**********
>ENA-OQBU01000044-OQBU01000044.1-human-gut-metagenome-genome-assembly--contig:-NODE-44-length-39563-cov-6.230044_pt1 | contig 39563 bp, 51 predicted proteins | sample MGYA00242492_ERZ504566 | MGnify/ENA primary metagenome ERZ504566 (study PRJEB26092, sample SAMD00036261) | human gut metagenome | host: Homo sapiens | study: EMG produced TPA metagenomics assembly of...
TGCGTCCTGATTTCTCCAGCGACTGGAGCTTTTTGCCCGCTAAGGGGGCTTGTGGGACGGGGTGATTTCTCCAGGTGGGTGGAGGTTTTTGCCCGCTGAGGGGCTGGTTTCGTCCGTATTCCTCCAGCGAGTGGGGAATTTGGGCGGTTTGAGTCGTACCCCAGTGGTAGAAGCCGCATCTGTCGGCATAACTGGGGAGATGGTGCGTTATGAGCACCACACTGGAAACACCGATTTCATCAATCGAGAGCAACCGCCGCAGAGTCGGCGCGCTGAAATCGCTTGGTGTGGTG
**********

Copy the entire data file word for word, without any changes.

>ENA-OQBU01000044-OQBU01000044.1-human-gut-metagenome-genome-assembly--contig:-NODE-44-length-39563-cov-6.230044_pt1 | contig 39563 bp, 51 predicted proteins | sample MGYA00242492_ERZ504566 | MGnify/ENA primary metagenome ERZ504566 (study PRJEB26092, sample SAMD00036261) | human gut metagenome | host: Homo sapiens | study: EMG produced TPA metagenomics assembly of...
TGCGTCCTGATTTCTCCAGCGACTGGAGCTTTTTGCCCGCTAAGGGGGCTTGTGGGACGGGGTGATTTCTCCAGGTGGGTGGAGGTTTTTGCCCGCTGAGGGGCTGGTTTCGTCCGTATTCCTCCAGCGAGTGGGGAATTTGGGCGGTTTGAGTCGTACCCCAGTGGTAGAAGCCGCATCTGTCGGCATAACTGGGGAGATGGTGCGTTATGAGCACCACACTGGAAACACCGATTTCATCAATCGAGAGCAACCGCCGCAGAGTCGGCGCGCTGAAATCGCTTGGTGTGGTG